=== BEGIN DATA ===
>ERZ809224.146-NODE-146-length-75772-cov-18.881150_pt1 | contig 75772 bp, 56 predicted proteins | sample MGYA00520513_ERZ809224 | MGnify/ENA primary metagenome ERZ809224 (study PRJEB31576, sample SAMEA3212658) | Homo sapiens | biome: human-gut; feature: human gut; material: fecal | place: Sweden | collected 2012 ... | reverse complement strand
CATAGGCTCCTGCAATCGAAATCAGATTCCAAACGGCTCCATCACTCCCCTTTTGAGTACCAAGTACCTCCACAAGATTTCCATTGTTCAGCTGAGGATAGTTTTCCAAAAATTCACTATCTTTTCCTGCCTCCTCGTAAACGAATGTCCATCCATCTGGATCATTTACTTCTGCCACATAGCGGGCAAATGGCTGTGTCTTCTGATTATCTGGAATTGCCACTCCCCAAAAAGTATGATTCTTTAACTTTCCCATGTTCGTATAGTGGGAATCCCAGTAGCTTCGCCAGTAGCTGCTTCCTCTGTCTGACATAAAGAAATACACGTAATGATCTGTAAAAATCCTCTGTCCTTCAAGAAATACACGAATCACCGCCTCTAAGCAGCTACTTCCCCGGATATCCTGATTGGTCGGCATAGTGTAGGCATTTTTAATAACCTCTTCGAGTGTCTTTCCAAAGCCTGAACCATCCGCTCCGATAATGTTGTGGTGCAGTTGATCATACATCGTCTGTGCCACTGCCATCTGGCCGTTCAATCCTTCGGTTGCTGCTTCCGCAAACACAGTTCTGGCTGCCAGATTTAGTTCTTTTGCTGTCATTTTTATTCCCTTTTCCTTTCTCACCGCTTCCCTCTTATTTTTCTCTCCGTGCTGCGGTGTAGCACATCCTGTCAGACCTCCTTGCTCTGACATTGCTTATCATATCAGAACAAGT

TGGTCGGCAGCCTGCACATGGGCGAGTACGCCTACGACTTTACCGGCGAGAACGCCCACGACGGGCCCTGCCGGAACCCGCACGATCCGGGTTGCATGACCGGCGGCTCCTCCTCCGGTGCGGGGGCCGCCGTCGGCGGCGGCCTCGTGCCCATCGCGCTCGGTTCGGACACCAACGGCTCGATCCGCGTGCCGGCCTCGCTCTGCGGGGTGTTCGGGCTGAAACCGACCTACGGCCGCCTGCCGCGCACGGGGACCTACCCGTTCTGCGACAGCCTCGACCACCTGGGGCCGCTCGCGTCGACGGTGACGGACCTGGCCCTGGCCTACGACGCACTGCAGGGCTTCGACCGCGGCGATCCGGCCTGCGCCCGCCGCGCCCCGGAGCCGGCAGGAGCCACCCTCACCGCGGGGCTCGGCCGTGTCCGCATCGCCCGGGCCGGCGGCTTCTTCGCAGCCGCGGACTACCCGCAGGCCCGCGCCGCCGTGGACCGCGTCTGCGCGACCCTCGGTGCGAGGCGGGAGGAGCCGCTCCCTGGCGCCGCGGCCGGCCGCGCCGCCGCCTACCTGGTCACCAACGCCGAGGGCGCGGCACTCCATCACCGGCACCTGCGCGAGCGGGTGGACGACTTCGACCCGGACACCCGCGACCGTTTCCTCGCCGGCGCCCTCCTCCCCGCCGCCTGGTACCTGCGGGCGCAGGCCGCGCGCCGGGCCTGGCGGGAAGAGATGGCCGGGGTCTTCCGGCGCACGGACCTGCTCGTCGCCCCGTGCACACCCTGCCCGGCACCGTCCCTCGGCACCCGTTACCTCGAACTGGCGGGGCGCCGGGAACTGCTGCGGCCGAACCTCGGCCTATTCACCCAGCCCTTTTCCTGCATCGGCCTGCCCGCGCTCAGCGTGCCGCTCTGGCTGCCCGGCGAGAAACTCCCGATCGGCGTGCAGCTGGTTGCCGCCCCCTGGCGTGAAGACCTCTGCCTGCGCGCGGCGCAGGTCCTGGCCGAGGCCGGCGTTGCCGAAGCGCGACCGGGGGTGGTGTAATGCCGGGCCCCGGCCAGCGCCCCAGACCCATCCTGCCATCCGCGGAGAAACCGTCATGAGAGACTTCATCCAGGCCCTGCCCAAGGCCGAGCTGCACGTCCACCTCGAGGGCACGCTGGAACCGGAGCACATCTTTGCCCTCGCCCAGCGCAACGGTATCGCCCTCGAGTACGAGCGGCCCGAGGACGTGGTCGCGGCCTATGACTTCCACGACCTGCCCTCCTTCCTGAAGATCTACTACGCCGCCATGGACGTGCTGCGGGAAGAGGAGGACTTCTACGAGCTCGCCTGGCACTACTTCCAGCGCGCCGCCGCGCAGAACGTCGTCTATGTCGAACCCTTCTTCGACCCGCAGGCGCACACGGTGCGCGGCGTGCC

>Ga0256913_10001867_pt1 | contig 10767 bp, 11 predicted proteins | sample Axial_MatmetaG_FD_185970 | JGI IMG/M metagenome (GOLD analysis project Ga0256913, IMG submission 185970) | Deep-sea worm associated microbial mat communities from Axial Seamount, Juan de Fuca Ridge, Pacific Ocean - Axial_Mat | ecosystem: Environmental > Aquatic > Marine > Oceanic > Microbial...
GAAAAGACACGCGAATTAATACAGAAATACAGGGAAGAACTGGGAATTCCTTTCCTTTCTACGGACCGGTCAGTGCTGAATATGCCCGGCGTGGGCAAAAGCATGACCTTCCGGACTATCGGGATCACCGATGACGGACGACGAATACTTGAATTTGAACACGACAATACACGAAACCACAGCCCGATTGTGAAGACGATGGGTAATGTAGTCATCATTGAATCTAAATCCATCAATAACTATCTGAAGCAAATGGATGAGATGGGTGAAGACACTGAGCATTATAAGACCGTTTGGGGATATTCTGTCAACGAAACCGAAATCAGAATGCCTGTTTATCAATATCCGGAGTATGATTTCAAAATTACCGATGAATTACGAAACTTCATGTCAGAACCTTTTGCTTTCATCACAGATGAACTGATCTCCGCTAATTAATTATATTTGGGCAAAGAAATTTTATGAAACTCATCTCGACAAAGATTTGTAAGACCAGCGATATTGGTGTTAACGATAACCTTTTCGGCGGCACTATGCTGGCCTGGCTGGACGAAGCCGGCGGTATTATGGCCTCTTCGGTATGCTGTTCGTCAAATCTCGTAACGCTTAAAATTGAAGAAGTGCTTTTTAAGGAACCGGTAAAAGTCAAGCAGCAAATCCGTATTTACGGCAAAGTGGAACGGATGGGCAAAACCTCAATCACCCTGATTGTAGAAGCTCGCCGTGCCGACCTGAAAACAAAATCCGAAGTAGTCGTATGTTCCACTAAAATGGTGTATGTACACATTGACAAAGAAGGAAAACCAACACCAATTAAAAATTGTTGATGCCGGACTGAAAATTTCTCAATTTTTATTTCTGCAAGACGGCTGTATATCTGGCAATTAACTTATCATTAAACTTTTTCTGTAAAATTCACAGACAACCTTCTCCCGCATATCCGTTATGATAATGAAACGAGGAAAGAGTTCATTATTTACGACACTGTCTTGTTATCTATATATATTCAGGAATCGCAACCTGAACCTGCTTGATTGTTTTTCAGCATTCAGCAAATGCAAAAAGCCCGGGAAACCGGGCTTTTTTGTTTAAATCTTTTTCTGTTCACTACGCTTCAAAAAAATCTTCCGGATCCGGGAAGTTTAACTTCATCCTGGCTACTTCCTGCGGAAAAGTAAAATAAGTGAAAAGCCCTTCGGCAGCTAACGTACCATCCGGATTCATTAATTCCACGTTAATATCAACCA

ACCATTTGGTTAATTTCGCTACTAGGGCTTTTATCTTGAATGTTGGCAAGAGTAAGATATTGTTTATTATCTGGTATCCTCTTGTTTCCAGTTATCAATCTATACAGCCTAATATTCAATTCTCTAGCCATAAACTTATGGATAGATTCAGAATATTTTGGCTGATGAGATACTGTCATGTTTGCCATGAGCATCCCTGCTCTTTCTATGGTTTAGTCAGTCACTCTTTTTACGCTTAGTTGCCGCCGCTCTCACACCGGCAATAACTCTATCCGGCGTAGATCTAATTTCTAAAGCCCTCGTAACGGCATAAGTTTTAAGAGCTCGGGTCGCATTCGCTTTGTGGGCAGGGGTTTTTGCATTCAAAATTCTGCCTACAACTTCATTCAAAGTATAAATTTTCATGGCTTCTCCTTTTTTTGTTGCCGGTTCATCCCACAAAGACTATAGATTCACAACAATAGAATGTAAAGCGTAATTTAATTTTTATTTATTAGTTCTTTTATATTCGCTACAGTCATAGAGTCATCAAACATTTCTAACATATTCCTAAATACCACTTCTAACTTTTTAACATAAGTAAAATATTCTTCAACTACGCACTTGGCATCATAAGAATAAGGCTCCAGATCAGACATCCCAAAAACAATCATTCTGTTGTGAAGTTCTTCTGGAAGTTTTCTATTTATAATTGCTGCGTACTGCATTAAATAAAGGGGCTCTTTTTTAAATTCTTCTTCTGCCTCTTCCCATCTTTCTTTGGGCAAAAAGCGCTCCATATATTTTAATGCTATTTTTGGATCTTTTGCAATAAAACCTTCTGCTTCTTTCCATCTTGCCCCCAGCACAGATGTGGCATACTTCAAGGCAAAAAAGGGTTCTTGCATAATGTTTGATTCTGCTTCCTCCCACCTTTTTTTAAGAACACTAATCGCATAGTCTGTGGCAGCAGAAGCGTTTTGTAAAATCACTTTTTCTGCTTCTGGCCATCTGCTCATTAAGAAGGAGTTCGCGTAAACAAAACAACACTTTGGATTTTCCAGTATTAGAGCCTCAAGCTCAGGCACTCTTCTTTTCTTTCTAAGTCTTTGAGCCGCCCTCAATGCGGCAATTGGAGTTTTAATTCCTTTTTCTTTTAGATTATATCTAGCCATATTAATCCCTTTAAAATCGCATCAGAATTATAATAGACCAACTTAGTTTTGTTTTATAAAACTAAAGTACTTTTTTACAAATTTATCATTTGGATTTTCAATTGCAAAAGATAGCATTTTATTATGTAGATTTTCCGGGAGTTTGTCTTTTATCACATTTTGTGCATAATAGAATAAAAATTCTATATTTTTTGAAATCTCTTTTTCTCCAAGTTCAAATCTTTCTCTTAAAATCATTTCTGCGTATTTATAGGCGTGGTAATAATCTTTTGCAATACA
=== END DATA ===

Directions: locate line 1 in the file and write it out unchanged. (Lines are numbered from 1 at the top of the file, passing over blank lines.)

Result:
>ERZ809224.146-NODE-146-length-75772-cov-18.881150_pt1 | contig 75772 bp, 56 predicted proteins | sample MGYA00520513_ERZ809224 | MGnify/ENA primary metagenome ERZ809224 (study PRJEB31576, sample SAMEA3212658) | Homo sapiens | biome: human-gut; feature: human gut; material: fecal | place: Sweden | collected 2012 ... | reverse complement strand